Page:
Endo Pharmaceuticals Pulls Opioid From Market After FDA Request

Endo Pharmaceuticals has removed an opiate from the market after requests by the FDA.

Friday, the FDA asked that Opana ER be taken off the market after what they call careful consideration.

The agency says the request was based on its concern that the benefits of the drug may no longer outweigh its risks.

This is the first time the agency has taken steps to remove a currently marketed opioid pain medication from sale due to the public health consequences of abuse.

The FDA’s review focused on all available postmarketing data, which they say demonstrated a significant shift in the route of abuse of Opana ER from nasal to injection following the drug’s reformulation.

Injection abuse of reformulated Opana ER has been associated with a serious outbreak of HIV and hepatitis C, as well as cases of a serious blood disorder.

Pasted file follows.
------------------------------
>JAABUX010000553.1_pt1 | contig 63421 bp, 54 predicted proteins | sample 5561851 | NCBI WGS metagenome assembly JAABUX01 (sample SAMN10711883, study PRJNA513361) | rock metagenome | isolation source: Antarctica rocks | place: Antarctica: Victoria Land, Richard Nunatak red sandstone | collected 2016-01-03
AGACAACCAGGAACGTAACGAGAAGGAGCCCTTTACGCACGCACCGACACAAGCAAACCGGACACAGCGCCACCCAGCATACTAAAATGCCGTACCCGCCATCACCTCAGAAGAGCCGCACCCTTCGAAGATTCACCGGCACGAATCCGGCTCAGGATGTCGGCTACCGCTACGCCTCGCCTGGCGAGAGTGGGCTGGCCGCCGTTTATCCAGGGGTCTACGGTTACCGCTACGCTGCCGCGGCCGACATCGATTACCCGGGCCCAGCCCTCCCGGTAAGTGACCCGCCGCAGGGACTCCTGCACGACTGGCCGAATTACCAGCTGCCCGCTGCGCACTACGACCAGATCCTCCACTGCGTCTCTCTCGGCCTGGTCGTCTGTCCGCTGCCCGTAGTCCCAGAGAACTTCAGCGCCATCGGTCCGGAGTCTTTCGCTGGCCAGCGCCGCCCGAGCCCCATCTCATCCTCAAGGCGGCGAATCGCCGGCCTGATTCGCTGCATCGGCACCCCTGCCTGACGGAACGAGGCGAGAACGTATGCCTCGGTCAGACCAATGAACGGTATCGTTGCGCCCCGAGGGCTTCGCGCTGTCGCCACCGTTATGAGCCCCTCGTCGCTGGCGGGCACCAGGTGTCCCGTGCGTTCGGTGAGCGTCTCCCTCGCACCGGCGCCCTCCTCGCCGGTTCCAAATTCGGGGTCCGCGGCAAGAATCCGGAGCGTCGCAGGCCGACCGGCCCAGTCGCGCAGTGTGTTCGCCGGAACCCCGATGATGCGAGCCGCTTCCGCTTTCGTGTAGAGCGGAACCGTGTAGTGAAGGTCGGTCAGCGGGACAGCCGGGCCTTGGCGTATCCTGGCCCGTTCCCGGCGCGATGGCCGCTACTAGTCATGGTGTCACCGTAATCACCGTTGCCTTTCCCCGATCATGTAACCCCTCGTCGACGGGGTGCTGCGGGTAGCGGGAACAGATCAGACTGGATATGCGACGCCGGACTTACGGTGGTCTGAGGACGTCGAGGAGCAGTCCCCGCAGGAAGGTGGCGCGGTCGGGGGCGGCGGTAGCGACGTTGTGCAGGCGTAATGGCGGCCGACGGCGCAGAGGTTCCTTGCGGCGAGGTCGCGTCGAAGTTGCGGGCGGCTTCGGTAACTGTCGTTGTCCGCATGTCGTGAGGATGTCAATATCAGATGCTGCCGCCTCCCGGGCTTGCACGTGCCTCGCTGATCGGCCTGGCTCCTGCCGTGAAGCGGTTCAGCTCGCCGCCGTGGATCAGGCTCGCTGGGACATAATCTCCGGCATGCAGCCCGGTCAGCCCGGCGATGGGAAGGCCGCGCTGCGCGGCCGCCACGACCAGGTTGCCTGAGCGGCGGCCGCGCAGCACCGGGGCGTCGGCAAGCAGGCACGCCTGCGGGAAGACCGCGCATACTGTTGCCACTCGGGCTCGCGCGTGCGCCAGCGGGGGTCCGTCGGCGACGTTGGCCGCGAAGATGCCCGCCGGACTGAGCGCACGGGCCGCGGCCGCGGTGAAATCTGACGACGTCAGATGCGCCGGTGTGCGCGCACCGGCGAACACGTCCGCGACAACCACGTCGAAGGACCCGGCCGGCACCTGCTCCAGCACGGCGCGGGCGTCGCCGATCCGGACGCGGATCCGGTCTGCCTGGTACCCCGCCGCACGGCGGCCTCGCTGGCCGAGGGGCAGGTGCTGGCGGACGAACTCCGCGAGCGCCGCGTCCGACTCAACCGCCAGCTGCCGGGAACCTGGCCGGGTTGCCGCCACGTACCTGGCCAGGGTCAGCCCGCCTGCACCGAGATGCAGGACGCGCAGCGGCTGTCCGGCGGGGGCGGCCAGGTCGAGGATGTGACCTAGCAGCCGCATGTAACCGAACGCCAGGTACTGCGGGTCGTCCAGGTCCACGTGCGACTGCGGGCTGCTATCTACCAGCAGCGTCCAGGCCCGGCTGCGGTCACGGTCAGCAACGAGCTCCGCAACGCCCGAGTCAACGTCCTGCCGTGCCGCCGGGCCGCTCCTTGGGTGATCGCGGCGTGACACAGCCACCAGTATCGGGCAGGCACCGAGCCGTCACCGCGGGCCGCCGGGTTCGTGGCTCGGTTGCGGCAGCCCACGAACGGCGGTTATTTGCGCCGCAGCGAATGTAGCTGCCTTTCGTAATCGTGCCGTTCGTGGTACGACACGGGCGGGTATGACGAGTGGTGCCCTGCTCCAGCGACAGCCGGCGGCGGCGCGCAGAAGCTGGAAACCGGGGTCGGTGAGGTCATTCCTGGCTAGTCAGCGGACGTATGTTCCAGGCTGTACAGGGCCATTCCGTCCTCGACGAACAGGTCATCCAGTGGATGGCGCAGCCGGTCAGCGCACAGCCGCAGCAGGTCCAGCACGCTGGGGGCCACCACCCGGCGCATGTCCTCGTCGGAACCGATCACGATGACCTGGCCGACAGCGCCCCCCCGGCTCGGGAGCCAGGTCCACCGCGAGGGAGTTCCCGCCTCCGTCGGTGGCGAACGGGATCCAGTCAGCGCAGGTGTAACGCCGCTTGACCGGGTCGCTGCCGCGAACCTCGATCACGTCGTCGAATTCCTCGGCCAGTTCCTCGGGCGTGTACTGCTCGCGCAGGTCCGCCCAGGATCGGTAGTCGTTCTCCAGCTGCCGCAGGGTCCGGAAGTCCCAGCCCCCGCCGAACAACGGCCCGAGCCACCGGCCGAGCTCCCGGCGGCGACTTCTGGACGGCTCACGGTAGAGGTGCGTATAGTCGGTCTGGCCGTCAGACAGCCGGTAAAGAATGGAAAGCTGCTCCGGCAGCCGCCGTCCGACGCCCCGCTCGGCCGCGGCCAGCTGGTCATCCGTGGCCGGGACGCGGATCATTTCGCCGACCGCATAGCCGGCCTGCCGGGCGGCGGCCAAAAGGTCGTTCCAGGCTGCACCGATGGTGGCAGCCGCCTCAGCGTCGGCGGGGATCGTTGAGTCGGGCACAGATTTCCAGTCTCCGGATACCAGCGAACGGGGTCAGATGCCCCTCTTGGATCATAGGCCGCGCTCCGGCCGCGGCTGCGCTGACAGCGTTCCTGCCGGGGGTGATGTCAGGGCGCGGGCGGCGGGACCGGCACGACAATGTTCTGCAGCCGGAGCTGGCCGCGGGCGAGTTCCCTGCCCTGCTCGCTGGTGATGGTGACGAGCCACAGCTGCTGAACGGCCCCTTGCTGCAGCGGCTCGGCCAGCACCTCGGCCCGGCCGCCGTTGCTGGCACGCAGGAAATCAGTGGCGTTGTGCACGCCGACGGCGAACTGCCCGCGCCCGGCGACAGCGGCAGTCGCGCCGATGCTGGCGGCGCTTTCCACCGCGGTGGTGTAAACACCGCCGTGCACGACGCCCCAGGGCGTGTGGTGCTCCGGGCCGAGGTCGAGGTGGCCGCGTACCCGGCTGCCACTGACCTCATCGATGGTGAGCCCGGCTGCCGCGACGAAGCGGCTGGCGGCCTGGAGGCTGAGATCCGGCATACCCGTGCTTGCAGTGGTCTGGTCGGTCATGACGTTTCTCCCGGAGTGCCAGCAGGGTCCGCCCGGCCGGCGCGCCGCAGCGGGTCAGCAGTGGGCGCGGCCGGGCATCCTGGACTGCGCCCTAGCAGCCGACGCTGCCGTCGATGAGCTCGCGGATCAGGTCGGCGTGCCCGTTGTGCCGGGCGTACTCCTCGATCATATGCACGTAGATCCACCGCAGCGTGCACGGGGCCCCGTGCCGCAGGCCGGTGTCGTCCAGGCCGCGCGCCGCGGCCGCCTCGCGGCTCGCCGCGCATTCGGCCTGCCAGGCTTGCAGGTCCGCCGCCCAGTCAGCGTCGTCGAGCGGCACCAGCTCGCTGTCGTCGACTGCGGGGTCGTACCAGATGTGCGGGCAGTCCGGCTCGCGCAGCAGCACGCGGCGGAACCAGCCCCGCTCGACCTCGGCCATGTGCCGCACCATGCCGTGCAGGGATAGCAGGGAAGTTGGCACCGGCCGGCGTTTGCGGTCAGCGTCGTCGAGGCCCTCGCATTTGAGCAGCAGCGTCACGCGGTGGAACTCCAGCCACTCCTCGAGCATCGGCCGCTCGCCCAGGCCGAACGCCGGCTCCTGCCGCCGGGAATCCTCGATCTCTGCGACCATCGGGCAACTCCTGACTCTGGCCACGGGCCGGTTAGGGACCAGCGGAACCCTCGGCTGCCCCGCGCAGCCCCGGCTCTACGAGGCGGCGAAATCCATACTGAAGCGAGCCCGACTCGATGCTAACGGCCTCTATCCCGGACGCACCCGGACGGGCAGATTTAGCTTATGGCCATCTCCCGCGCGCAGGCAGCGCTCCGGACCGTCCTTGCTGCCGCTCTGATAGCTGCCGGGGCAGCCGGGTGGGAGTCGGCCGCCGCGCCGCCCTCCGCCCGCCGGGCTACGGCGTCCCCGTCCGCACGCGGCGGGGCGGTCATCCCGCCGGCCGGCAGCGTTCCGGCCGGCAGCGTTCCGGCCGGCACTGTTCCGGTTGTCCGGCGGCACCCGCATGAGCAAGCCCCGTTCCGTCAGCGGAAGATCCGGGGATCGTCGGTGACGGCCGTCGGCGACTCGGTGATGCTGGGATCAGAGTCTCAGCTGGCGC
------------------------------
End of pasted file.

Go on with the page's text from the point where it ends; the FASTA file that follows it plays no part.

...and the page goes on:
Opana ER was first approved in 2006 for the management of moderate-to-severe pain when a continuous, around-the-clock opioid analgesic is needed for an extended period of time.

In 2012, Endo replaced the original formulation of Opana ER with a new formulation intended to make the drug resistant to physical and chemical manipulation for abuse by snorting or injecting.

While the product met the regulatory standards for approval, the FDA determined that the data did not show that the reformulation could be expected to meaningfully reduce abuse and declined the company’s request to include labeling describing potentially abuse-deterrent properties for Opana ER.

Now, with more information about the risks of the reformulated product, Opana ER was removed from the market.

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